The Breakdown by Tom Musial

The following is a guest -post from comedian Tom Musial.   Check Tom out at  or follow him on Twitter @TomMusial.

When people learn that I perform stand-up comedy, very few of them respond “You are really cool” or “Here is some money.” Instead, the most common response is: “Really? Why?”

That question has always thrown me for a loop. For as long as I can remember, I’ve wanted to perform comedy. The question of “Why do you perform comedy?” makes about as much sense to me as “Why do you eat Twix bars?” or “Why do you watch so much TV?”  (The answer to both of those questions being, of course, “Because it’s AWESOME.”)

But that made me wonder: why DO people perform stand-up comedy? After all, it is arguably the hardest job in the entertainment field to master (see my later blog post about that argument); it has a negative financial return for most participants; and it is much more likely to end up in misery and shattered self-esteem than in any sort of sense of accomplishment.  You have to be dysfunctional to do this job.  And there are seven types of dysfunctional personalities that often become comedians.

The Rabble Rousers:
These people have VERY IMPORTANT political and cultural opinions that need to be heard. They’ve found that vitriolic letters to the editor offer little in the way of immediate feedback, and that marching through Market Square with a sandwich board and a megaphone carries too much risk of arrest. Via the stage, however, these comedians are sure their insightful quips and jibes will move a jaded audience in the right (or left) direction toward a better world. After all, Lenny Bruce and Richard Pryor changed the world, didn’t they? (Answer: no, not really.)

The Damaged:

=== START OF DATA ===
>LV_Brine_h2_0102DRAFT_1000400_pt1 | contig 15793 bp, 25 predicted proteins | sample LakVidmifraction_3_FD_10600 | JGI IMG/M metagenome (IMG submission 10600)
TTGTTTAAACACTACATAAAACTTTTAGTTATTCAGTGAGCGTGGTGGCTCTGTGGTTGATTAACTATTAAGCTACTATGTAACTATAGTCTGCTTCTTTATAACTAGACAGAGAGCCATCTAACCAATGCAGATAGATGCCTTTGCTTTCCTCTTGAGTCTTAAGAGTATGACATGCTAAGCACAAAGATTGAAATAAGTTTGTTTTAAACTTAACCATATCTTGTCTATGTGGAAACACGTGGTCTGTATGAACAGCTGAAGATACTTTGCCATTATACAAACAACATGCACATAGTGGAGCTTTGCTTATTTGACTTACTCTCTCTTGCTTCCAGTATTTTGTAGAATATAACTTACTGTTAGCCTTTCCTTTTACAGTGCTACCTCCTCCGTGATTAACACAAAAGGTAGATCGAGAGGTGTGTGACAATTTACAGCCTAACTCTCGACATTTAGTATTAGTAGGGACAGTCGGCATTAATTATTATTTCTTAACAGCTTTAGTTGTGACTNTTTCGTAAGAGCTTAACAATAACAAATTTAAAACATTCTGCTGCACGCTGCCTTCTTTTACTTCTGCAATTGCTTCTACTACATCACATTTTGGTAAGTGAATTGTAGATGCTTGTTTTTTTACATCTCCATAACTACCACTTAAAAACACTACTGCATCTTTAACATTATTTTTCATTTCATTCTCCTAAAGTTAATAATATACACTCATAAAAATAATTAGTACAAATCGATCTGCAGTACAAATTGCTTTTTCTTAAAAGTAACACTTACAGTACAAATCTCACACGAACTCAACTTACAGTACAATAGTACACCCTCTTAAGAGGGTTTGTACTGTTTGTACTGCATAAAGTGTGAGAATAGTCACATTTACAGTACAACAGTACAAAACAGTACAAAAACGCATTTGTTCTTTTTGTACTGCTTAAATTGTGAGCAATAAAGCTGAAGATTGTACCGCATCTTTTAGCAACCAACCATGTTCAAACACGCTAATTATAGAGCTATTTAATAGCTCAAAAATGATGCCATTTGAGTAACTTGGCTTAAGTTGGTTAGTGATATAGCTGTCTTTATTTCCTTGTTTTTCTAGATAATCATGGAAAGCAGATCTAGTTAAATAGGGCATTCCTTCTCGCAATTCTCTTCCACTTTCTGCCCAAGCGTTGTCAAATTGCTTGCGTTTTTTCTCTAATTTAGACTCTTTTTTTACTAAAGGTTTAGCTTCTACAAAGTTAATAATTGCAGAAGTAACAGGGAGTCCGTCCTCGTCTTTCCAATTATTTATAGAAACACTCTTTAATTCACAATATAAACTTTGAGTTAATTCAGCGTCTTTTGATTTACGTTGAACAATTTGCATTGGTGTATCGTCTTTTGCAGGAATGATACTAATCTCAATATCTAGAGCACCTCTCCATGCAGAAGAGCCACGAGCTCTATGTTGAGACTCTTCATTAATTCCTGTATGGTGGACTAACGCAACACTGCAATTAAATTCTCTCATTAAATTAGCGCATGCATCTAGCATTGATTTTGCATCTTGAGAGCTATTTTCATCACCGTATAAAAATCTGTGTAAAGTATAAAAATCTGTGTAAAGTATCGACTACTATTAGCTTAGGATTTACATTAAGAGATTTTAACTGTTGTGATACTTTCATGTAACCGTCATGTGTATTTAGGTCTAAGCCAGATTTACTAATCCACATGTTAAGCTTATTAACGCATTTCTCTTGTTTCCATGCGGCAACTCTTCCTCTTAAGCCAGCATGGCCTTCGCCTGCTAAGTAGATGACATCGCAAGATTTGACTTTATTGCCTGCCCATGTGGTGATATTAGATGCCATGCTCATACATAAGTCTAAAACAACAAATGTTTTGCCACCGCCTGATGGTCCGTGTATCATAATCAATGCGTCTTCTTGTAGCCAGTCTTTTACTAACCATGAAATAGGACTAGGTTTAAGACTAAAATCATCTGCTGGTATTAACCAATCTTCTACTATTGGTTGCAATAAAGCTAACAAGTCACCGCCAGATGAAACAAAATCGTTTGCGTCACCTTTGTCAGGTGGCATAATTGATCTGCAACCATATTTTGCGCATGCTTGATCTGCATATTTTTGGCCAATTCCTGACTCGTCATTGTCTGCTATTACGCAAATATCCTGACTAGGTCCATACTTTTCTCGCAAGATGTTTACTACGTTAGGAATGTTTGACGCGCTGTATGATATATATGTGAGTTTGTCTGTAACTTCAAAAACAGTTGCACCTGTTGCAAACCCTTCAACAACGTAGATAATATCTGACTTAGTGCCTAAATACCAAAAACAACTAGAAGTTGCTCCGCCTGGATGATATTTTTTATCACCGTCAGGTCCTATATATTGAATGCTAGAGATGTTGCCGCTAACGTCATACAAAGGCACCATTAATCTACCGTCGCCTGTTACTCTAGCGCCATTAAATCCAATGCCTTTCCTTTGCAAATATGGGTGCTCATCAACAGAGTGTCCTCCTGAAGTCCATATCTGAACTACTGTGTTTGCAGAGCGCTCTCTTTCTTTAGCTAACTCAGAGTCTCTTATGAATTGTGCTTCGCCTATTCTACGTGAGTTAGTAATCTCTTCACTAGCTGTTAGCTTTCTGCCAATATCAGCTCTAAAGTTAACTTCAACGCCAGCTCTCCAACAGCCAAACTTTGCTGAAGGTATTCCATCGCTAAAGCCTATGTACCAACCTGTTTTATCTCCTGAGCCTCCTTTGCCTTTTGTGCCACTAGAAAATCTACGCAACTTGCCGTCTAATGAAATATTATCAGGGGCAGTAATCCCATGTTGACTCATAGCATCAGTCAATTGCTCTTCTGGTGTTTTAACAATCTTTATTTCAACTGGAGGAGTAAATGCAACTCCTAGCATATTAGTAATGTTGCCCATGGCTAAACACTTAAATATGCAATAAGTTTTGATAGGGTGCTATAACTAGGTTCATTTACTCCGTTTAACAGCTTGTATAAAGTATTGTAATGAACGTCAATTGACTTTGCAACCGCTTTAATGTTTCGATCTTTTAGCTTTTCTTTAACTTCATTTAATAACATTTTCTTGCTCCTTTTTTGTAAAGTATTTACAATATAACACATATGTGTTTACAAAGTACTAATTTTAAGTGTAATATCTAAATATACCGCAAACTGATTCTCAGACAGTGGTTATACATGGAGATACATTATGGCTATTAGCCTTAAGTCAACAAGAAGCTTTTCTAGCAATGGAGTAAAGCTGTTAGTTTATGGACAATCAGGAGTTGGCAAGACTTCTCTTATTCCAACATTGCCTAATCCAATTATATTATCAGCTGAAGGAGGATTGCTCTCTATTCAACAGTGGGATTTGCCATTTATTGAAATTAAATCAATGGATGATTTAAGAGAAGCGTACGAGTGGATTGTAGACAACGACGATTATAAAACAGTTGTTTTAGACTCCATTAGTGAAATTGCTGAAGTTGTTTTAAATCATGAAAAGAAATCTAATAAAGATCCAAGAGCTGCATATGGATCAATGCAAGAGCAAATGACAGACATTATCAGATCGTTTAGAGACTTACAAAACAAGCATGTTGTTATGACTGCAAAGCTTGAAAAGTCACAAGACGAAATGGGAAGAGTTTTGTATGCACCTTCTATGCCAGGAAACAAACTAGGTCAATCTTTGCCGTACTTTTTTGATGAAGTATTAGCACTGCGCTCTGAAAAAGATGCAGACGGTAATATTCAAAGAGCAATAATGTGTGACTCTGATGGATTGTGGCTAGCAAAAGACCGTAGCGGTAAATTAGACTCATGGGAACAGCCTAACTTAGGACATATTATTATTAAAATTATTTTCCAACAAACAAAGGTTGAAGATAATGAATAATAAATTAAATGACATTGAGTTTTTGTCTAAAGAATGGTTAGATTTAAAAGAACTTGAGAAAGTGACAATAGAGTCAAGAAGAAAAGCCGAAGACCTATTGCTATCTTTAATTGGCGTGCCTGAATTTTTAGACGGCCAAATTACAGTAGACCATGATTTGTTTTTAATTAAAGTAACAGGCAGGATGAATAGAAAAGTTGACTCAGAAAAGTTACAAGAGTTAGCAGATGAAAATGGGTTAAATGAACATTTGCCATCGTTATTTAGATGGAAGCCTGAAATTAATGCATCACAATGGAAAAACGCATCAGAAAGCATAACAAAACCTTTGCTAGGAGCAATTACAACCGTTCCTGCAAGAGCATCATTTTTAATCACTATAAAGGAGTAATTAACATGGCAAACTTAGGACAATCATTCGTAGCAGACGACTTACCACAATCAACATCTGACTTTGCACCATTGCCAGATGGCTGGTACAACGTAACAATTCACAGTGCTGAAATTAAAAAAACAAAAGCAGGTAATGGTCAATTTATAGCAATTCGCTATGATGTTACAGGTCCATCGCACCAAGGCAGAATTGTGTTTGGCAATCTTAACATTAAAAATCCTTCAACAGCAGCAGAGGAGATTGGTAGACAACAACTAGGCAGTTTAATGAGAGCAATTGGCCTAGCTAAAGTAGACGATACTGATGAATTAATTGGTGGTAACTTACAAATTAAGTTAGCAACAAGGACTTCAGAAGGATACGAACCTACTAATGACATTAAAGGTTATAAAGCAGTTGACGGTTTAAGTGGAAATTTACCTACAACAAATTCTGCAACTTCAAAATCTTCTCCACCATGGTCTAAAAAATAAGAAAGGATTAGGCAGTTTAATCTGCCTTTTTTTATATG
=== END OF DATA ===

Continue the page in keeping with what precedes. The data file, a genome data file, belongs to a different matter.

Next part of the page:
These comedians have serious, serious psychological and personal issues to work out, and they’re hoping that stand-up can be a suitable supplement to (or substitute for) expensive therapy sessions. Surely, they feel, the chronic nightmares, panic attacks, and impromptu crying jags will finally become a thing of the past via a rigorous regimen of telling dirty jokes to strangers in bars.

The Jackasses:
No one can stand to be around these people at home, at the office, on the bus, in Panera Bread, or anywhere else that civilized behavior and basic manners are expected. On stage, however, their racist, chauvinistic, sociopathic rants can be expressed with only the slightest chance that someone will punch them in the face.

The Underachievers:
These folks have performed below-average on every measure available: poor at school, uninspired in their careers, and with a pathetic inability to attract sexual partners. With their arsenal of self-deprecating jokes, they’re hoping to use the power of comedy to perform karmic jujitsu and transform a lifetime of failure into some sort of minimal success. (Aside: it rarely works.)

The Artists:
These people once overheard the term “Performing Arts” and said to themselves: “Hey, if I PERFORM stand-up comedy, then it must be an ART form.” Disregarding the basic tenets of logic or of commonly-accepted dictionary definitions, they are convinced that their hilarious descriptions of bowel movements are nearly on the same plane as the works of DaVinci and Michaelangelo

The Attention Whores:
Sometime in their youth, these folks finally realized that they could no longer dance around the living room screaming “LOOK AT ME!” at the top of their lungs. Not being able to say it, however, didn’t make the need go away. With comedy, they’ve found the perfect scenario: a microphone, a spotlight, and nobody else on stage.

The Incompetent:
Given the fact that most stand-up comedians make less per year than the average weekend lemonade stand, it is hard to believe that there are people who are utterly incapable of earning money through any other means. These folks have found themselves in the comedy business simply because of the industry’s willingness to treat as optional what other employers consider as requirements, such as showing up on time, wearing clean clothes, and being sober on the job.

“So, Mister Smart Guy,” you may be wondering, “which of these categories do you fall into?”

Generally, I would say that I fall into an eighth category: those who feel that they were blessed by their creator with the ability to bring joy to the world via laughter. As a member of this group, I’m simply following a higher calling, using the power of humor to give honor to the life-force that binds all of humanity together.

But if I were being honest, I’d say that I’m just an underachieving attention-seeking jackass.

See you at the next smoky, sparsely-attended open-mic night.

-Tom Musial

Editor’s Note – I’m an artistic attention whore with a hint of rabble-rousing.  Check Tom out at  or follow him on Twitter @TomMusial.  I know I already said it.  But so what?

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